Where to find South Salt Lake’s after-school programs
Aug 22, 2019 03:50PM
By Bill Hardesty
Young people attend the open microphone event as part the Promise after-school programs. (Bill Hardesty/City Journals)
By Bill Hardesty | [email protected]
With the new Promise Best Buy Teen Tech Center at the Columbus Center opening on Sept. 3 and a grand opening scheduled for October, the South Salt Lake City Promise after-school offerings continue to expand.
The SSLC Promise department is funded with donations and grants. Their programs are based on three promises: Every child has the opportunity to attend and to graduate from college; every resident has a safe, clean home and neighborhood; and everyone has the opportunity to be healthy and to prosper.
There are 14 neighborhood community centers across the city with a variety of programs for children from kindergarten to 12th grade. According to Alex Peacock, business manager, some programs focus on a specific population while other programs vary based on the interest of the participants.
The Promise Best Buy Teen Tech Center, located at the Columbus Center (2531 S. 400 East), will give teens access to a wide variety of creative and technological tools such as a recording and editing studio, 3D printers, green screens and more. The center opens on Sept. 3. Call Kayla Mayers at 801-455-0994.
Hser Ner Moo Community and Welcome Center also located at the Columbus Center is one of the oldest Promise sites. The center is named after a girl killed in the neighborhood. The purpose of the center is to empower refugees and immigrants through the process of successful integration by facilitating access to resources, expanding networks and layers of service, creating opportunities for leadership, and by providing relevant, responsive services and support.
They serve kindergarteners through sixth-graders from 4 to 6 p.m. (2 to 4 p.m. on Friday) and seventh- to 12th-graders from 6:30 to 8:30 p.m. (5 to 7:30 p.m. on Friday). Call Kaylee Milliner at 801-828-7245.
Cottonwood High Community School (5715 S. 1300 East) serves ninth- to 12th- graders. The programs help participants finish high school and prepare for academic and career futures. Call Kayla Mayers at 385-630-9748.
Meadowbrook STEM & Community Center (3900 S. 250 West) serves kindergarteners through sixth-graders from 4:10 to 6:30 p.m. (2 to 5 p.m. on Friday) and seventh- to 12th-graders from 3 to 6 p.m. (2 to 5 p.m. on Friday). As the name implies, programs focus on science, technology, engineering and mathematics.The program is co-located with the Utah Refugee Education and Training Center, Meadowbrook Campus. Call Joseph Genda at 801-518-5502.
Historic Scott School (3280 S. 540 East) serves first- through sixth-graders from 3 to 6 p.m. (1 to 5 p.m. on Friday) and seventh- through 12th-graders from 3 to 6 p.m. The Historic Scott School is focused on the arts including a robust writing program. Call Taylor Kirch at 801-803-3632.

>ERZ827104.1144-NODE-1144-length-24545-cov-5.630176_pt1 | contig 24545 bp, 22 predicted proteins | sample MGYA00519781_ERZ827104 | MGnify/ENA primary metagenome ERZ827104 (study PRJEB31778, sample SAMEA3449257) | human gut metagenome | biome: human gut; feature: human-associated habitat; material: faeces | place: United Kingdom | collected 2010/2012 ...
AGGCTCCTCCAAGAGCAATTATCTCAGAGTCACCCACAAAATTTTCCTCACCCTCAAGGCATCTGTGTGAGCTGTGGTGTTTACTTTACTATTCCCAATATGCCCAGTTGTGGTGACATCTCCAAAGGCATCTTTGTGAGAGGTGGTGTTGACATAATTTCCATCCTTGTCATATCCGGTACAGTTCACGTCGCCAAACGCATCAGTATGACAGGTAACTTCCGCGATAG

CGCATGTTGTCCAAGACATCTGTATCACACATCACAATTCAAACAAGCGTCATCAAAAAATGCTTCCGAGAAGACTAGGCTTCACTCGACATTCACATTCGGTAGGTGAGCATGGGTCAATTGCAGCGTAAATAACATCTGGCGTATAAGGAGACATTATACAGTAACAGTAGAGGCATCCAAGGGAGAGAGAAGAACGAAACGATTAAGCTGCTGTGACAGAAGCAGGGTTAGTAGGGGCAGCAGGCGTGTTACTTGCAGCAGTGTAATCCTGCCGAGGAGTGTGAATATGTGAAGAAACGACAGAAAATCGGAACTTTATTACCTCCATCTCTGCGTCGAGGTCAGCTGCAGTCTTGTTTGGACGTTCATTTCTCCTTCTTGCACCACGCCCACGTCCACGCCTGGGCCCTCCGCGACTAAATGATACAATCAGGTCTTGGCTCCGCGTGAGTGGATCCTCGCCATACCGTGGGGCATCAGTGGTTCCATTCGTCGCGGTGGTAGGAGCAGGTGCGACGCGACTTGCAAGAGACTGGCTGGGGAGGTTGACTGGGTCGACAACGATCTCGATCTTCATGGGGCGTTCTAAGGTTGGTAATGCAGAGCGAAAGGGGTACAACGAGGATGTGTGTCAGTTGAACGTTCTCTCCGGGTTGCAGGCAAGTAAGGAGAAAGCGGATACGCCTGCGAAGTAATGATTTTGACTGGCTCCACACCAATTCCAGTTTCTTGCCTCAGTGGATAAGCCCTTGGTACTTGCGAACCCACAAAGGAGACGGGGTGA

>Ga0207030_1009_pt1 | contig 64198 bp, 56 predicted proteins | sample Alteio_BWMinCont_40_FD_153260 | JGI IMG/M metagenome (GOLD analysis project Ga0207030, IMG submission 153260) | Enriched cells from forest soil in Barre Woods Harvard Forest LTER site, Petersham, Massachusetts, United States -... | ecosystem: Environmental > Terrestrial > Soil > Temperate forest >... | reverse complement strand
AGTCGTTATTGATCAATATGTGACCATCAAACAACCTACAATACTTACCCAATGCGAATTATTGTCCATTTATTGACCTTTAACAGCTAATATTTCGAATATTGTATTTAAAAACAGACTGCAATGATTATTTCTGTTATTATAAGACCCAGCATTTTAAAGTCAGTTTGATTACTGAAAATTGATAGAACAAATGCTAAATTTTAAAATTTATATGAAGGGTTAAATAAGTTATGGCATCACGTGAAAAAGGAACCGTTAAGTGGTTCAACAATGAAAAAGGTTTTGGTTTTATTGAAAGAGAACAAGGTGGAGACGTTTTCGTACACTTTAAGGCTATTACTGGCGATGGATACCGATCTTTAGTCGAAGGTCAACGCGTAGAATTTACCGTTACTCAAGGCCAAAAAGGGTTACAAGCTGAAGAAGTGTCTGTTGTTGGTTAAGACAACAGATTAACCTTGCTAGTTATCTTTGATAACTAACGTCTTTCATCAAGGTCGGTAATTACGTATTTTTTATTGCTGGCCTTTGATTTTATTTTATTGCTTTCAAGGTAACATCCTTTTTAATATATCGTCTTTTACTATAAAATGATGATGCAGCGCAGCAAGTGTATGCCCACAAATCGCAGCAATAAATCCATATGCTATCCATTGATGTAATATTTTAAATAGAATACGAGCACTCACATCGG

Moss Elementary Community School (4399 S. 500 East) serves first- to sixth-graders with choir and dance programs. They are adding a theater program this year. They are open 3:30 to 6 p.m. (1 to 5 p.m. on Friday). Contact Lauren Levorsen at 385-258-6360.
Roosevelt Elementary Community School (3225 S. 800 East) serves first- to sixth-graders from 3:45 to 5:45 p.m. (1:30 to 5 p.m. on Friday). Their programs are with partners such as the U of U Reading clinic, the DEA (drug prevention initiatives) and Bike Education initiative. Call Jarrell Watts at 801-828-8219.
Utah International Charter High School (3605 S. 300 East) serves seventh- to 12th- graders with numerous activities from soccer to knitting. They are open from 3 to 6 p.m. This school should not be confused with the charter school, American International School of Utah, that closed recently. Call Adrienne Buhler at 801-520-7175.
Woodrow Wilson Elementary Community School (2567 S. Main St.) serves kindergartener through sixth-graders from 3:45 to 7 p.m. (1:30 to 5:30 p.m. on Friday). The college prep and mentoring programs are strengthened by the partnerships with Westminster College's Little Griffins, Boy Scouts of America's Learning for Life and Big Brothers and Big Sisters. Call Daniel McArthur at 801-386-0589.
Kearns-Saint Ann School (430 E. 2100 South) serves kindergartener through eighth-graders from 3 to 6 p.m. (12:30 to 6 p.m. on Friday). The center is operated in partnership with a faith-based organization. Their programs reflect the needs of the surrounding community. Call Annelise Acosta at 385-630-9754.
Granite Park Junior High Community School (3031 S. 200 East) serves seventh- and eighth-graders Monday through Thursday from 2:45 to 5:45 p.m. This is the largest Promise program based on the AVID college and career readiness focus. They have many high-interest clubs in addition to academic tutoring. Call Mackenzie Bledsoe at 801-440-4499.
Lincoln Elementary Community School (450 E. 3700 South) serves first- through sixth-graders from 3:30 to 6 p.m. (1 to 4:30 p.m. on Friday). Since the school has a high number of refugee children, the programs are tailored to address barriers to their success. Call Deborah Peel at 801-657-0416.
Central Park Community Center (2825 S. 200 East) is co-located with the Police Athletic League (PAL). They serve first- through sixth-graders from 4 to 6 p.m. (1 to 4 p.m. on Friday) and seventh- through 12th-graders from 3 to 6 p.m. (1 to 4 p.m. on Friday). The PAL boxing and wrestling is from 4 to 7 p.m. The PAL will soon add a culinary program. Youth receive a variety of recreation programs and academic support. Call Chelsie Leaututu 801-386-4949.
Commonwealth Performing Arts and Youth Entrepreneurial Center (2505 S. State St.) serves sixth- to 12th-graders from 3 to 7 p.m. (4 to 6 p.m. on Friday). Among their programs are hip-hop dance, vocal training and creating micro businesses. Call Tori Smith at 385-630-9753.